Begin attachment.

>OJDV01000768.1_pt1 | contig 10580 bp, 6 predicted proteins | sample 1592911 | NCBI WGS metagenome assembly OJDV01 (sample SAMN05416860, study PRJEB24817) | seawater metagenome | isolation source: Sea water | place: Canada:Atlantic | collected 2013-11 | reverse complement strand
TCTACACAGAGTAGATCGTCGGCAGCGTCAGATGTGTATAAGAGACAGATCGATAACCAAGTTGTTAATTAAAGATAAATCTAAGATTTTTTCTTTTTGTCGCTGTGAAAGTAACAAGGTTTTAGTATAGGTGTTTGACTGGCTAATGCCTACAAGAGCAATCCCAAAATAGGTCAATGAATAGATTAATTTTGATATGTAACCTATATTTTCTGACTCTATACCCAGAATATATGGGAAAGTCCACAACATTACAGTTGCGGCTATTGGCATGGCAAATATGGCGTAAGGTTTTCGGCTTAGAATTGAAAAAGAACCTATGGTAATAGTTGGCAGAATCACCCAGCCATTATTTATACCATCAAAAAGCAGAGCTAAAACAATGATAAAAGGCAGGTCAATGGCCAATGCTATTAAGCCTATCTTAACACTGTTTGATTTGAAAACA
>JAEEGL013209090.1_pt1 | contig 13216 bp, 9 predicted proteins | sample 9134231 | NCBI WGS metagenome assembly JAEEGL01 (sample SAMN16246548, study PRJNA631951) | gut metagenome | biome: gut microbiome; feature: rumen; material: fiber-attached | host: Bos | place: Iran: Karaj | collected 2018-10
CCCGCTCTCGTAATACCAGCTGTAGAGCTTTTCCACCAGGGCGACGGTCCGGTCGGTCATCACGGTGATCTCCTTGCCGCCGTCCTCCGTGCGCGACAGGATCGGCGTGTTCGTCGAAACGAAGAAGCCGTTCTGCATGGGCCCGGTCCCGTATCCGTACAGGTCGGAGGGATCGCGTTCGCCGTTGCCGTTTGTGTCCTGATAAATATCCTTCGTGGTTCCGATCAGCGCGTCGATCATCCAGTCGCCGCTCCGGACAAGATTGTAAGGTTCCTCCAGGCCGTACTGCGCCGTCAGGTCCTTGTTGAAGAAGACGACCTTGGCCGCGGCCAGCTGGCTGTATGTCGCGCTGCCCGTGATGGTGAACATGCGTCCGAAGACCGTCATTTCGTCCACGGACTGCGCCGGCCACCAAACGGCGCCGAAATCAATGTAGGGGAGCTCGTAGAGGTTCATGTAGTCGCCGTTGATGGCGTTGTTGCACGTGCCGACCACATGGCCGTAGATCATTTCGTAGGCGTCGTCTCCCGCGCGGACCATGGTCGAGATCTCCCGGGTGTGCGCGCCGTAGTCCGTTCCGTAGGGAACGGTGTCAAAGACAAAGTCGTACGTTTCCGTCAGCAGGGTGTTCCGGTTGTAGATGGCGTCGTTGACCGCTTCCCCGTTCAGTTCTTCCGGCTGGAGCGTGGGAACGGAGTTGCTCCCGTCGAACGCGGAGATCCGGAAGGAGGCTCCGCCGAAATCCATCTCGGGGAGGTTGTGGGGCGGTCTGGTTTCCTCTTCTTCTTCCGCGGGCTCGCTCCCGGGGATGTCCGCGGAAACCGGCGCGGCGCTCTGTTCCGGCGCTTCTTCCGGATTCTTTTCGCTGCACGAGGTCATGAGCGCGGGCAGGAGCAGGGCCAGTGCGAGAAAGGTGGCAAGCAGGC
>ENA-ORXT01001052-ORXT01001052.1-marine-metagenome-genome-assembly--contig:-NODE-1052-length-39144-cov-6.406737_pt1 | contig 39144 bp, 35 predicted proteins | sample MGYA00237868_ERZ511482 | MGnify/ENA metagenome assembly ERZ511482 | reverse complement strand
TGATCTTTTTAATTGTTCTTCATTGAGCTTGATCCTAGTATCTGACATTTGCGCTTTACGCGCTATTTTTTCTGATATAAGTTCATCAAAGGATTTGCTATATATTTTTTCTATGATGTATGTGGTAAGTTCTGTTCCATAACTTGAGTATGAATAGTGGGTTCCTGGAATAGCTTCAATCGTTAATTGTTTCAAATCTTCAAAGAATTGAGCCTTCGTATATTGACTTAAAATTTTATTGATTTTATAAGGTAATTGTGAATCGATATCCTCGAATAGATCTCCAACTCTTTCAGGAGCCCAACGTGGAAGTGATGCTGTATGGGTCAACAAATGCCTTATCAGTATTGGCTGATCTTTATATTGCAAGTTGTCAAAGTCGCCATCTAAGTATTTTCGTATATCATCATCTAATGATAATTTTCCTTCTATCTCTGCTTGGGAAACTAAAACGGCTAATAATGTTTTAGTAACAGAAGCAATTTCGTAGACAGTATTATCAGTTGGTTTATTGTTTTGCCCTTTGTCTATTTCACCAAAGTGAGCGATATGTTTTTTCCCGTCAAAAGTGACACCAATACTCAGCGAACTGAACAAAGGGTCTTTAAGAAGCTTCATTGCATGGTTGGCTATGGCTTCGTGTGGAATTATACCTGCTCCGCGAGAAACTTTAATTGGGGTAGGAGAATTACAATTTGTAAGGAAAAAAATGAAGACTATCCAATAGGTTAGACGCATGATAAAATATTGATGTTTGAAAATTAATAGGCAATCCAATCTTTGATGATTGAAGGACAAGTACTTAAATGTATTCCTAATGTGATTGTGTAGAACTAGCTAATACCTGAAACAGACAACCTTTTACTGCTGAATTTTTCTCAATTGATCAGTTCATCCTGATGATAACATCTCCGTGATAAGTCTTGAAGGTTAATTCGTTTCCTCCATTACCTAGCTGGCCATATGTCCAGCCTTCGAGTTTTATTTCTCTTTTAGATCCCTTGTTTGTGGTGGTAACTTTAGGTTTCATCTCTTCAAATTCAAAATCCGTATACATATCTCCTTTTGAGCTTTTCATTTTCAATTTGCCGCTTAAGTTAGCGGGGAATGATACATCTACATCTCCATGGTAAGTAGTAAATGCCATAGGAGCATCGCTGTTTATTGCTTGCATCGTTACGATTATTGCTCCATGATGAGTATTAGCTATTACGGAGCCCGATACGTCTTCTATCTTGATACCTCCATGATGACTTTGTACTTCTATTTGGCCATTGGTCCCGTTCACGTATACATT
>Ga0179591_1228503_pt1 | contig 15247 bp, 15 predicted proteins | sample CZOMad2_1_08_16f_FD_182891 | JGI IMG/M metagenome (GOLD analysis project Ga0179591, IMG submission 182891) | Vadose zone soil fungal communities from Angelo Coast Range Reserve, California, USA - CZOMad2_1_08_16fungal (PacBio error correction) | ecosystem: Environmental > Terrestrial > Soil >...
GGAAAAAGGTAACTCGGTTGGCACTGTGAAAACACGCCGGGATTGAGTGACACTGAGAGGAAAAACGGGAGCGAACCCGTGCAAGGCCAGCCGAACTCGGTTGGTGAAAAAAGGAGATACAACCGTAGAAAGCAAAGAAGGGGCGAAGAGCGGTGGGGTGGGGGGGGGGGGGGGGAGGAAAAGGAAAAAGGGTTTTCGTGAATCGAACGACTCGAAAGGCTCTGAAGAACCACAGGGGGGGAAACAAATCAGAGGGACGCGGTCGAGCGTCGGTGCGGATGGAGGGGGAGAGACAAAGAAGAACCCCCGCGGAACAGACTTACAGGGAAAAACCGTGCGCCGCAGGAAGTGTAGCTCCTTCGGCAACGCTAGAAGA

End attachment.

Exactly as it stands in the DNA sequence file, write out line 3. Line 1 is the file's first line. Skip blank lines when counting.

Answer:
>JAEEGL013209090.1_pt1 | contig 13216 bp, 9 predicted proteins | sample 9134231 | NCBI WGS metagenome assembly JAEEGL01 (sample SAMN16246548, study PRJNA631951) | gut metagenome | biome: gut microbiome; feature: rumen; material: fiber-attached | host: Bos | place: Iran: Karaj | collected 2018-10